Blind Opera Singer’s Memoir Reveals Blind Spot in All of Us
Above: Laurie Rubin sings “Non più mesta” from Rossini’s La Cenerentola.
When mezzo-soprano Laurie Rubin was looking to buy a home, like many people, she wanted something with lots of natural light.
“What was very important to me was how bright it was in the house and having big windows and skylights,” Rubin said. “My world is very bright. I didn’t want a dark house at all.”
But unlike most people, Rubin is blind – though born with light perception that allows her to see light and darkness – and lives a life doing other things that blind people “shouldn’t” be able to do: perform in operas, design jewelry, run a school for the arts and even downhill skiing.
Rubin’s recent memoir, Do You Dream in Color? Insights From a Girl Without Sight (Seven Stories Press, $18.95), chronicles a life in which she has by her mere presence in the world challenged people’s assumptions about the limitations of disability. It is a triumphant story of Rubin’s undaunted ability to thrive as a blind person in an increasingly visually oriented world.
But Rubin’s memoir also presses fearlessly into tender spots, including the painful social challenges of her middle school years and the steady stream of obstacles thrown up by those who have underestimated her power to navigate the world with her disability. The result is a story less about disability and overcoming it, and more about Rubin’s journey into who she really is and what she – and others – can accomplish if only they believe they can.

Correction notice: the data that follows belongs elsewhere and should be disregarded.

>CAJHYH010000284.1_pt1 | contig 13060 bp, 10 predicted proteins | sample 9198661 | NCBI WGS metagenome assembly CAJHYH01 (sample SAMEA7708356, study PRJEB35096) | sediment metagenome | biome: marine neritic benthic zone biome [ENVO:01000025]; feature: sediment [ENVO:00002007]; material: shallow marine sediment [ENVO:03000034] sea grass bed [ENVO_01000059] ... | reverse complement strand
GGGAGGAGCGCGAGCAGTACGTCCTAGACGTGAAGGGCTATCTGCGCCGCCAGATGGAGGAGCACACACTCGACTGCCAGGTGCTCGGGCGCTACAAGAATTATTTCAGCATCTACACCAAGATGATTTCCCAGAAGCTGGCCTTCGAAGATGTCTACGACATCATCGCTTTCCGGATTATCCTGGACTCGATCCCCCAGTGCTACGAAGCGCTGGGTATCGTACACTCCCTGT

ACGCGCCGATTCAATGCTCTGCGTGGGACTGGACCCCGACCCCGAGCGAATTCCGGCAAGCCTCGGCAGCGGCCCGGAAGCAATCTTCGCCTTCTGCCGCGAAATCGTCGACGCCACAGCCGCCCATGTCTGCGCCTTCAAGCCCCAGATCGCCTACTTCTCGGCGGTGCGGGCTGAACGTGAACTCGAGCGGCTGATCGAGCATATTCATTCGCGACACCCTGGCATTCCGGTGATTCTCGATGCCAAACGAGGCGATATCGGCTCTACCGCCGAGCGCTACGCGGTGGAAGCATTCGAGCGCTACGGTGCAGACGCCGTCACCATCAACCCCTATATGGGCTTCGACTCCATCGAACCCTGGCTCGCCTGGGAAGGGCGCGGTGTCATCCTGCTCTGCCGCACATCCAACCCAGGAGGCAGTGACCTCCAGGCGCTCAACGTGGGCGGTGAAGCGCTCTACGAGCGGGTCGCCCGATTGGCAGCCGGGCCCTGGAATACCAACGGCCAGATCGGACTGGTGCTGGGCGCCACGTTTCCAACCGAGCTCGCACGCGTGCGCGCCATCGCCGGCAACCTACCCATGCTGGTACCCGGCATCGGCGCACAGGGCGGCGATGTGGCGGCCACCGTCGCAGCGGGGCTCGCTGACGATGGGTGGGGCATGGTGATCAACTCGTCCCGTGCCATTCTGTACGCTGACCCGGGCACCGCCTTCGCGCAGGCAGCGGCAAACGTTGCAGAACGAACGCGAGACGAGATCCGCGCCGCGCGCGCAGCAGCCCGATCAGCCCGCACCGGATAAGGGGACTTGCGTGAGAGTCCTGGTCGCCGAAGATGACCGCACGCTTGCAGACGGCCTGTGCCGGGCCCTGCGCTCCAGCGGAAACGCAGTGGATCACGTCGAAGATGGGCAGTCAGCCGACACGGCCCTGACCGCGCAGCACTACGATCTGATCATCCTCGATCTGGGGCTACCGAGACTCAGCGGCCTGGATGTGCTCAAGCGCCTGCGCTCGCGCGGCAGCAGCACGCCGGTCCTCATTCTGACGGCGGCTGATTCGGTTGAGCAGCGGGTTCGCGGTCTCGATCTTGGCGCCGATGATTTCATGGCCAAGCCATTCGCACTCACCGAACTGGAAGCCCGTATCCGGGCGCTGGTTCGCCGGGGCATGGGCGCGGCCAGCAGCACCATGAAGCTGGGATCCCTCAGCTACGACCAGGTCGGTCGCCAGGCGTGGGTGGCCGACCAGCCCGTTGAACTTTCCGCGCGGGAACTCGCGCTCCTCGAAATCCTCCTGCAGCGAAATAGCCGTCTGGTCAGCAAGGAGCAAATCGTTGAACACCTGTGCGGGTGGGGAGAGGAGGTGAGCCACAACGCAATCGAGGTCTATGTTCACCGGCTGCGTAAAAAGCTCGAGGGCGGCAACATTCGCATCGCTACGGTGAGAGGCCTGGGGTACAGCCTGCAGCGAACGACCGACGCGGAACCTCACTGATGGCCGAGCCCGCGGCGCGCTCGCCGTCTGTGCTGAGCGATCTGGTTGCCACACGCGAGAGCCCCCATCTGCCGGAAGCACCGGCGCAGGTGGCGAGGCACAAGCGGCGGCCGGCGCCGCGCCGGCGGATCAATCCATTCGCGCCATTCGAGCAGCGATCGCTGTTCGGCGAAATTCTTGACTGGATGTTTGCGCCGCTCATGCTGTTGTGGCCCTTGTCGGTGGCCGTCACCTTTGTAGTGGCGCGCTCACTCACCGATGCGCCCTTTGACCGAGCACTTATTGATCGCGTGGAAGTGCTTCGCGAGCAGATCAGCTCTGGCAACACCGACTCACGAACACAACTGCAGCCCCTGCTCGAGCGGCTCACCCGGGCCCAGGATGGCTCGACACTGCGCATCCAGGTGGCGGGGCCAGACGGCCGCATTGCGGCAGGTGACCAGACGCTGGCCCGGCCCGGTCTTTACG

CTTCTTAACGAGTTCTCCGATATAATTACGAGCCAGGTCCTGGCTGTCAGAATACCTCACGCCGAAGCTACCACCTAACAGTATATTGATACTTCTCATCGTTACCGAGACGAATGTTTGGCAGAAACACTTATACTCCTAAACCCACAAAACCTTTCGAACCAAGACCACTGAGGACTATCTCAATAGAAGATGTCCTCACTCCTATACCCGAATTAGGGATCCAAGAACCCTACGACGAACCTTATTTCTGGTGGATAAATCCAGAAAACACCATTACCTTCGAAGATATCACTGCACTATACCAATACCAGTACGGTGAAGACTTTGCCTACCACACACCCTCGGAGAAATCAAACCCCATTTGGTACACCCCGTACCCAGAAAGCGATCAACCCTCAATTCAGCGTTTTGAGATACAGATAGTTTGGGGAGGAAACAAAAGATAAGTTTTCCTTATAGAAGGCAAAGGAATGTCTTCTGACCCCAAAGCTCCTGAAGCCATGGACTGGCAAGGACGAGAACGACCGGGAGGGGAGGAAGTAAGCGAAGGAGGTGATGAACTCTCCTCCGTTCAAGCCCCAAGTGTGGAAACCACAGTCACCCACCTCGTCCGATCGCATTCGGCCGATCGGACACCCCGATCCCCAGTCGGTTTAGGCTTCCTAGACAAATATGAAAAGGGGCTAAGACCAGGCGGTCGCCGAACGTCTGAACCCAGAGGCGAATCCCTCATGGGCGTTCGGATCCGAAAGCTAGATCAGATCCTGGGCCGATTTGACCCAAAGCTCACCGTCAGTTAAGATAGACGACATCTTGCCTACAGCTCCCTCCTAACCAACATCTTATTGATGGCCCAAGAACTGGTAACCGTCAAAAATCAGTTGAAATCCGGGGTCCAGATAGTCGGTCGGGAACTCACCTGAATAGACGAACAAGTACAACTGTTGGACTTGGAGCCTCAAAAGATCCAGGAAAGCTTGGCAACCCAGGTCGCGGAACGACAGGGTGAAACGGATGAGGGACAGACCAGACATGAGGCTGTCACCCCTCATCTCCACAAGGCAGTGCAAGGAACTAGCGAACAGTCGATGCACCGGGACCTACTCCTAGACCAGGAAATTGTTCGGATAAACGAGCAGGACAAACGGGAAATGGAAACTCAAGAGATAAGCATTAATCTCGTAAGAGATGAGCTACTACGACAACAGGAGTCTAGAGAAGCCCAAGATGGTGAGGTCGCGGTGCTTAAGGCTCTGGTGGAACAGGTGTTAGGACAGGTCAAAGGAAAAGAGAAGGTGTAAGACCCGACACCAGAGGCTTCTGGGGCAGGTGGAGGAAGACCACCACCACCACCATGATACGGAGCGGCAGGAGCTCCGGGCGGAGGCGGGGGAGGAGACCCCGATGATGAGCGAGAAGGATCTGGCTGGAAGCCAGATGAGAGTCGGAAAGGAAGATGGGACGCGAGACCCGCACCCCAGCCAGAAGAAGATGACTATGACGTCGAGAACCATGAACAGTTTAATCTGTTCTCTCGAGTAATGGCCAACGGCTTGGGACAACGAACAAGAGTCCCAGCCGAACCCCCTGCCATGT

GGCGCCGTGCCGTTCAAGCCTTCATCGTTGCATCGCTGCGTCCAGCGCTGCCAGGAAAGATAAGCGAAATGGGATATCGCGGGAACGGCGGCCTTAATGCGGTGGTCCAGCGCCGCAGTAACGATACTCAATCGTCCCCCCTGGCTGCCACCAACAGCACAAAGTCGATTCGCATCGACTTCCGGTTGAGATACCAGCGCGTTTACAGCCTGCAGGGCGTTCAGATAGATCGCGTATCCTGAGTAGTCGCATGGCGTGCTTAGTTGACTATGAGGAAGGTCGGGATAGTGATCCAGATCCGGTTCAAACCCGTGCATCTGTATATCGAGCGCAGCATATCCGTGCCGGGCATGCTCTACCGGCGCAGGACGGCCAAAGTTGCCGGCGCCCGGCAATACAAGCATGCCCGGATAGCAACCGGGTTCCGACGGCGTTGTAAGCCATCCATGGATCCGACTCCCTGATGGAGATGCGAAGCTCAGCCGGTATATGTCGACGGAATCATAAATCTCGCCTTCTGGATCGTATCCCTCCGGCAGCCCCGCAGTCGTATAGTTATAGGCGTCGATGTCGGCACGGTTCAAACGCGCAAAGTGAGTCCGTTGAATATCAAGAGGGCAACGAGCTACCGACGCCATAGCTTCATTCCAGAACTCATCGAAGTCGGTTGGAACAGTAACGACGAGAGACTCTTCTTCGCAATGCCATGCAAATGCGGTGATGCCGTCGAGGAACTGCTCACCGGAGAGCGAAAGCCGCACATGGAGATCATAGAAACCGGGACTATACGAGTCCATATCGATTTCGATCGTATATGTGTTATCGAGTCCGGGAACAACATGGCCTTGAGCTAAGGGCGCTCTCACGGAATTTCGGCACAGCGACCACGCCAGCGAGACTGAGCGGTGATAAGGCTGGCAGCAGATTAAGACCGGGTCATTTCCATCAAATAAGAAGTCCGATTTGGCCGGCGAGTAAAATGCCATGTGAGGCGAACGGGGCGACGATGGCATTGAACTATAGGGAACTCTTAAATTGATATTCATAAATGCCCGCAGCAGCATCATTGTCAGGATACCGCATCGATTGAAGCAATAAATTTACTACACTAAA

“I wanted to tell a story about how we really fit in and what identity means to us and how to figure out what our niche is and how to figure out where we’re comfortable,” Rubin said in a recent phone interview. “And also to go after our dreams, because it’s so easy to find obstacles and reasons why our dreams shouldn’t work out, why they seem too pie-in-the-sky. And I think that this book is a way to share with people that you should go after your dreams no matter what is in your way and what obstacles are placed in your way at the time.”
Rubin has certainly had obstacles placed in her way. She writes about some of the challenges that blindness has posed for her, including requiring her to learn common skills like reading, skiing, checking email, cooking and learning music in specialized ways. Finding workarounds has been a leitmotif in Rubin’s life. But her memoir also reveals, if only by polite implication, that the biggest recurrent challenge she has faced is incorrect assumptions – prejudice, really – about what blind people can and cannot do.
Rubin writes with painful candor about some aspects of her early years: her challenging transition as a fourth grader from an elementary school for the blind to a mainstream public school, and her years in a prestigious private middle school, where the other adolescent students didn’t know how to accept her differences in social demeanor and dress. Then there were her years in graduate school at Yale Opera where, as Rubin writes in her memoir, she was the only student in the program denied the crucial career development opportunity to perform a lead role in a main stage opera production. And after moving to New York City to begin her professional career, Rubin was rejected for any number of non-musical jobs, in many instances seemingly because her prospective employers just weren’t sure a blind person could do the work.